Hillary Clinton Mexico visit: US and Mexico shift drug war approach
During the high-level Hillary Clinton Mexico visit Tuesday, the Secretary of State endorsed a new drug war strategy, which includes a more targeted focus on community-building.
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“We are expanding the Merida Initiative beyond what it was traditionally considered to be, because it is not just about security. Yes, that is paramount, but it is also about institution-building,” Clinton said after meetings Tuesday. “It is about reaching out to and including communities and civil society, and working together to spur social and economic development.”Skip to next paragraph
In Pictures Mexico's drug war
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The announcement by Clinton comes as Mexico has already begun expanding its approach from the military strategy, which remains the key component, to an acknowledgment that social factors that drive violence, such as a lack of jobs, must be addressed, too.
'We are all Juarez'
The federal government has launched a new program in Ciudad Juarez, the nation’s most violent city where an American couple affiliated with the US consulate was shot dead this month in a daytime, drive-by shooting. The program, “We are all Juarez,” promises to create jobs, increase education opportunities, and tackle drug prevention and rehabilitation.
The US, which has supported Mexican President Felipe Calderón’s strategy to dispatch more than 45,000 troops and federal police across the country as the main front against organized crime, has touted many successes. Mexico extradited 107 fugitives to the US in 2009, up from 95 in 2008, according to the US State Department.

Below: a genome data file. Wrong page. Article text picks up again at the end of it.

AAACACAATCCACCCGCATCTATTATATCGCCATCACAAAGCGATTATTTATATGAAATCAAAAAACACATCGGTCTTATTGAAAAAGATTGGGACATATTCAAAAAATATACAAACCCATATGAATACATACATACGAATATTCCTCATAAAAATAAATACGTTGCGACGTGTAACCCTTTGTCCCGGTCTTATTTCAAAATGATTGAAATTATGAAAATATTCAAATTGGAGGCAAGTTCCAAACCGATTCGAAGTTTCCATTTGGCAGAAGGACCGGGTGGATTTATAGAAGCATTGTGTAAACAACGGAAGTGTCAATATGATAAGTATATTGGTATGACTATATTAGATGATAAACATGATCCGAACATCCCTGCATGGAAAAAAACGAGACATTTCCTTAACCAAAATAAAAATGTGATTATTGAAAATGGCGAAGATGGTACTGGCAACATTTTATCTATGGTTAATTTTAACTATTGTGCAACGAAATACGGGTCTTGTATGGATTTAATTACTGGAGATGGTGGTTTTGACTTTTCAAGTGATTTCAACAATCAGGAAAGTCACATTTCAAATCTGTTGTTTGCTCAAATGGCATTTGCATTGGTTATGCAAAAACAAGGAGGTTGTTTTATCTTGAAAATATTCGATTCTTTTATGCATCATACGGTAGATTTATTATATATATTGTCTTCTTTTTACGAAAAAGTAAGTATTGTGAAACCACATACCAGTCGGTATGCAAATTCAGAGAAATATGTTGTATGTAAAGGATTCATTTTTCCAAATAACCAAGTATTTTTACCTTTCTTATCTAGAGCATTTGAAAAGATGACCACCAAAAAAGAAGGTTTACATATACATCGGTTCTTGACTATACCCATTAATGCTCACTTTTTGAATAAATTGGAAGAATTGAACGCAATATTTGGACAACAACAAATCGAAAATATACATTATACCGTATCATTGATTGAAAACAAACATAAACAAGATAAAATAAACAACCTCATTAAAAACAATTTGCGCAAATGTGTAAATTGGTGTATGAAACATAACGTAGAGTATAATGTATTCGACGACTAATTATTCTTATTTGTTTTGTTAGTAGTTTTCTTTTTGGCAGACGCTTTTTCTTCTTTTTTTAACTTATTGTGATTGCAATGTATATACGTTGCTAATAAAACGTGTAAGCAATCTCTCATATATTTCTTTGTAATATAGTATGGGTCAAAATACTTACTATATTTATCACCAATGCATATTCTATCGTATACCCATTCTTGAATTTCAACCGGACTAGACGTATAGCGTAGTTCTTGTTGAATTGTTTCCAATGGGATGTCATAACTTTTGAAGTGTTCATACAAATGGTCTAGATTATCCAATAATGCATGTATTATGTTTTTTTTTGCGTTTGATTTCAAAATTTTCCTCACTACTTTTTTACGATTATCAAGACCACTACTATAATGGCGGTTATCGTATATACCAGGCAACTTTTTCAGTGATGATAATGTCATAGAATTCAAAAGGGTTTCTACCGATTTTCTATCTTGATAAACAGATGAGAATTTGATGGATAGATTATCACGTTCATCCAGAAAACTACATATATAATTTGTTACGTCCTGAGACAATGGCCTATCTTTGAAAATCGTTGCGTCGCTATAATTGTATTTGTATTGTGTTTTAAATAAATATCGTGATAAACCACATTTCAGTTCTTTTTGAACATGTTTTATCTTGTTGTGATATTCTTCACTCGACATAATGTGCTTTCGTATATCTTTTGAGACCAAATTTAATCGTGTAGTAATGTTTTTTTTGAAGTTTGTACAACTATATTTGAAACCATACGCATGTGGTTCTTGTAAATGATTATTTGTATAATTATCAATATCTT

Calderón's support waning
But while the US has stood by Mr. Calderón’s side, some support at home has waned. In a survey published Tuesday in the daily newspaper Milenio, 59 percent of respondents said drug traffickers are winning the war. Only 21 percent called the government the victor.
Some 18,000 people have been killed in drug-related violence in over three years, leading many to question whether the military alone can solve the security issue.
Both teams talked of getting a greater handle on drug consumption in their respective nations, though Clinton flatly said that decriminalization of drugs was not on the table for consideration.
“We want to make sure that when we talk about security, it’s not just security in the most obvious sense, to be safe in your home, but it’s economic security, it’s health security, it’s all of the ways that individuals have a chance to lead a productive and successful life,” Clinton said.
Even though some Mexicans dismiss the meeting as disguised US unilateralism, both tout the era of “co-responsibility,” says Ms. Ruiz, and many feel relief that both nations are now acknowledging the need for stronger communities. “The reality is we have such a long border, you cannot think of this as a problem of Mexico and a problem of US,” she says. “It is a problem for both countries.”